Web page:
I think what is totally missing from that analysis is that as that massive liquidity injection circulates through the canyons of Wall Street, it dramatically impacts the pricing of everything in the financial market. That is what causes the money market to stay at zero. That’s what causes the sharp repression of 30-year mortgage yields or 10-year treasury yields or the entire treasury curve along with it.

Now, when you get false pricing, when you get artificially low prices, especially on the front end of the curve in the money markets, that is simply a backdoor way of creating more credit. In other words, the money market or the repo market becomes the funding source for speculators buying up the curve, mismatching their maturities, collecting the spread, and laughing all the way to the bank because the Fed has promised them that it will keep their carry costs at zero until further notice with a lot of prior indications. And that the assets that they’re buying will not be allowed to drop dramatically in price and so therefore, the arbitrage is a no-brainer.

Now, that’s what happens when 3.5 trillion dollars circulate from the printing press, the Send button at the Fed, through Wall Street and the primary dealer system, and some of it comes back into the excess reserve accounts. In the process, all pricing is distorted, all assets – financial assets – get re-hypothecated and carried in the overnight credit markets, the repo markets, the short-term, unsecured debt markets. And that is the mechanism by which this huge financial bubble is continuously inflated, whether it’s on the fixed income side, the equity side, or all the derivatives and trades that could be fashioned in those markets.

Chris Martenson: So let’s look at just one aspect of all that money sloshing around, and it’s one that really has got my attention full on. It’s what’s happened – and is happening – in the shale patch. So you have a bunch of drillers out there and they’re punching holes all over North Dakota, Colorado, Arkansas, you name it. And the way it was working was that they would drill these wells at a pretty horrendous cost – seven to 10 million bucks a pop – and then they would take the revenue streams that would come off of that, collateralize it in some way, and go put that in the market, sell junk debt however they wanted to do that. And then, get more capital and keep going. And David, as I analyzed this, I saw that these companies were not generating any positive free cash flow when oil was at 100 a barrel. What are you seeing in that space? And what do you think happens from here with oil at 50 a barrel?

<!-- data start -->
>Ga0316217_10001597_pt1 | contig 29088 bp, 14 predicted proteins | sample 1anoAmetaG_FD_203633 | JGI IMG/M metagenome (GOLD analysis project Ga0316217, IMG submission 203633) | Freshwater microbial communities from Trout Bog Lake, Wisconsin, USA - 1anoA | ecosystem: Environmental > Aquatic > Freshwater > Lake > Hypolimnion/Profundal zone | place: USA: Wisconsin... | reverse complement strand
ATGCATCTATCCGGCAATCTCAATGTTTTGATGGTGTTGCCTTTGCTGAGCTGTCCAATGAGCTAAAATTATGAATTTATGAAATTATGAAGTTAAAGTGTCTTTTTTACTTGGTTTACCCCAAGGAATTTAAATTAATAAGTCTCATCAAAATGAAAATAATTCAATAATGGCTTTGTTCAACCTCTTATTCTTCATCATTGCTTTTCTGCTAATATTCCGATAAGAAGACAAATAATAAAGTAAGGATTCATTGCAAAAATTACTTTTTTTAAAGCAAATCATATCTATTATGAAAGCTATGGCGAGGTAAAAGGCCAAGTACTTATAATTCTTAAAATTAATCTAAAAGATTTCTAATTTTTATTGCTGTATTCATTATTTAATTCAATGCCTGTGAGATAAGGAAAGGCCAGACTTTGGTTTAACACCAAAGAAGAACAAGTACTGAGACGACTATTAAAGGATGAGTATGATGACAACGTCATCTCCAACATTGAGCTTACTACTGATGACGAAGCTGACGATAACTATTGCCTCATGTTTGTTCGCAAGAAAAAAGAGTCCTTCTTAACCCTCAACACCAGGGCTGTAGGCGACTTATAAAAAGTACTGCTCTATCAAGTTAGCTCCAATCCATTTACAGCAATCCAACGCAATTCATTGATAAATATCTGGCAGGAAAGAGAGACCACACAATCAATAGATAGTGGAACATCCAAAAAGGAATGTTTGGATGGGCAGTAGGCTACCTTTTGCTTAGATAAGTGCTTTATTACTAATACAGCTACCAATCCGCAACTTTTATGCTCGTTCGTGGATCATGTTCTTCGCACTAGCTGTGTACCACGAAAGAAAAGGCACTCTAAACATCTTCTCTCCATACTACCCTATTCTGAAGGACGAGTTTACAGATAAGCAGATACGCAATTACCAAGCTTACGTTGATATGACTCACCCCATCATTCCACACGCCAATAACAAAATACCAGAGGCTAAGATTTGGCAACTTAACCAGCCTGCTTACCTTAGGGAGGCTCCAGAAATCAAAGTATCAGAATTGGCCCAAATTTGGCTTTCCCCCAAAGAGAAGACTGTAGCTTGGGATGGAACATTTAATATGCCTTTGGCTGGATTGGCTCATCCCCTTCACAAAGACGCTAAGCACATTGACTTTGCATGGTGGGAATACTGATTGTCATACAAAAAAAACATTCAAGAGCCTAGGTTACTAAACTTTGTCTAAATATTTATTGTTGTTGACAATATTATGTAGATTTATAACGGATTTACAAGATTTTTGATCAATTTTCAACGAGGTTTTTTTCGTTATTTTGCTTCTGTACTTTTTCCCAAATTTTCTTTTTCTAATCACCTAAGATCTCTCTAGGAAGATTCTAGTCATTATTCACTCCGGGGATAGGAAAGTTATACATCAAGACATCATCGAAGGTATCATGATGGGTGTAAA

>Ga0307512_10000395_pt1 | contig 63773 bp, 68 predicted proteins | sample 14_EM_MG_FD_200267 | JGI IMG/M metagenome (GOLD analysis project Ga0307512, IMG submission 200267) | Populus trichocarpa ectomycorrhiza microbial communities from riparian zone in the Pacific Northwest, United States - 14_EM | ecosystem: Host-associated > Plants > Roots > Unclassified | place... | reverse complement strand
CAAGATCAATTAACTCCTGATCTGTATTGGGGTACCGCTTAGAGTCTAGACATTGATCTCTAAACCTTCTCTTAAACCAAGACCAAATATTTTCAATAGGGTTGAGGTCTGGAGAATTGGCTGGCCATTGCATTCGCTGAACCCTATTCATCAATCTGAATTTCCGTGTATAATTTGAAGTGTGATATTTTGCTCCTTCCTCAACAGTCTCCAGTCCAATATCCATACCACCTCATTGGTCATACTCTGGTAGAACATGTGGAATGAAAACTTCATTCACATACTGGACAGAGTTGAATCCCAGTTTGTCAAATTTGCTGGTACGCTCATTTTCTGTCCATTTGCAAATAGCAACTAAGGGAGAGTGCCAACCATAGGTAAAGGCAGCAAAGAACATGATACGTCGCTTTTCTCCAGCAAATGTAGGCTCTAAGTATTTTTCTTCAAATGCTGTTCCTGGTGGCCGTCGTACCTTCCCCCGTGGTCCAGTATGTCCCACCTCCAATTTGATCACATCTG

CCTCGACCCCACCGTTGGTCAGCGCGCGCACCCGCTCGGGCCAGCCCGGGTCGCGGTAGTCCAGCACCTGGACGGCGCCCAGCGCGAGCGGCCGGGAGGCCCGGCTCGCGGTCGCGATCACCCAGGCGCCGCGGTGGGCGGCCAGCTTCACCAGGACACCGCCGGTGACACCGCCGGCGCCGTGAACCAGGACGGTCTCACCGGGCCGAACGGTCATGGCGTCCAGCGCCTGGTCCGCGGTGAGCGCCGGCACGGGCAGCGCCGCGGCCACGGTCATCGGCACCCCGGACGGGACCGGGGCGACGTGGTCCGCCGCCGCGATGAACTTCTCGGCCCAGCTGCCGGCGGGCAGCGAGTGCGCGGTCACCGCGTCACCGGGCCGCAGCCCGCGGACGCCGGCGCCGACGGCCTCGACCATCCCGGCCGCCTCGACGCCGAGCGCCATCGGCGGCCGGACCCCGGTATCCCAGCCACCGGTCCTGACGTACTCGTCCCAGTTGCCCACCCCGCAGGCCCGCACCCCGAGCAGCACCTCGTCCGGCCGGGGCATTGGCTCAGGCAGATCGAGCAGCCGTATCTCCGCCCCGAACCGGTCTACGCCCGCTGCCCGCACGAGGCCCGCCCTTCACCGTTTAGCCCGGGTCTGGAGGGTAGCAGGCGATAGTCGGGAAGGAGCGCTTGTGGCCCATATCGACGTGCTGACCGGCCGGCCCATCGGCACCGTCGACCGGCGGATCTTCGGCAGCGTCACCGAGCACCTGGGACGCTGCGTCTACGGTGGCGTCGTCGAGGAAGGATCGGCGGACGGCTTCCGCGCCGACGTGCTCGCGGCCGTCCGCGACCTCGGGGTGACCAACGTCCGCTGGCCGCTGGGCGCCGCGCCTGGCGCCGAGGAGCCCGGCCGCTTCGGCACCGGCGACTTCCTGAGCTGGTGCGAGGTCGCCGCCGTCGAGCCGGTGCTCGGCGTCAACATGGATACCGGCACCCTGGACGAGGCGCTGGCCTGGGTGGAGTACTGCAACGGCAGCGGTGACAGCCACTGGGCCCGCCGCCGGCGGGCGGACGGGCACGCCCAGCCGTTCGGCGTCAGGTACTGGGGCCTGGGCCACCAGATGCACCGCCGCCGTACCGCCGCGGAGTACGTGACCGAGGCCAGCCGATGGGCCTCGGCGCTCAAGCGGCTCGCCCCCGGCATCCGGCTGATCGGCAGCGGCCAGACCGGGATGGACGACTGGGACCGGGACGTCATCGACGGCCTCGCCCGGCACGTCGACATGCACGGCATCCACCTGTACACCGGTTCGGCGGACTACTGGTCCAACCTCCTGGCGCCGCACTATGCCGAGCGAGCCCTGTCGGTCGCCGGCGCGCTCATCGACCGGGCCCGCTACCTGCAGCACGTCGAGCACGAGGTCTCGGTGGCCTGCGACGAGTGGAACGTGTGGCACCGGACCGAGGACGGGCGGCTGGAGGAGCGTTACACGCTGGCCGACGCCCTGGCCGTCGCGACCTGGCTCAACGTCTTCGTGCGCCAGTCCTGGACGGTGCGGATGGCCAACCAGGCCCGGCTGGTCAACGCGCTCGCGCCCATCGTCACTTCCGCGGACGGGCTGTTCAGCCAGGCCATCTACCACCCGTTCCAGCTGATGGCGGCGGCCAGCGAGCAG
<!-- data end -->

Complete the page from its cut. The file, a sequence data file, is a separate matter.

David Stockman: Well, I think you’ve put your finger right on the issue. We keep talking about the fact that all of this central bank intervention and pegging of market prices in virtually every class of financial assets is generating huge underlying malinvestments in the real economy and there is probably no more dramatic case than the oil patch. It is evident right now that oil is not capable of sustaining at $100 or $110 a barrel as the world economy cools down from this enormous central bank boom that we’ve had for the last almost two decades. And therefore, there isn’t enough demand to support the price at $100-plus a barrel.

On the other hand, the desperate scramble for yield that was generated by financial repression by the Fed and other central banks drove tens of billions, hundreds of billions, worth of capital into very high-risk investments such as junk bond funding of the investments in the shale patch. Now, if you look at it objectively, there is probably no price in the last eight or nine years that’s been more volatile than the oil price. You know, it went from 80 to 150 back to 30 up to 115 and now back to in the 40s. At some point, a relatively short period of time here. In that kind of commodity market, pouring fixed yield debt down the well bore for high-cost shale just was the height of irrationality. And yet, that is what occurred.

And now we’re on the back side of that, and that is that all of the malinvestment is going to come undone and there is going to be – there has already been – a massive adjustment even within a few months after the price adjustment took hold. Oil rates, you know, the number already is down from the peak of 1,600 in October to under 1,200 now and is heading down to 80 or 90 a week. And that ricochets through the whole system in terms of local economic activity and jobs and multiplier effects and so forth.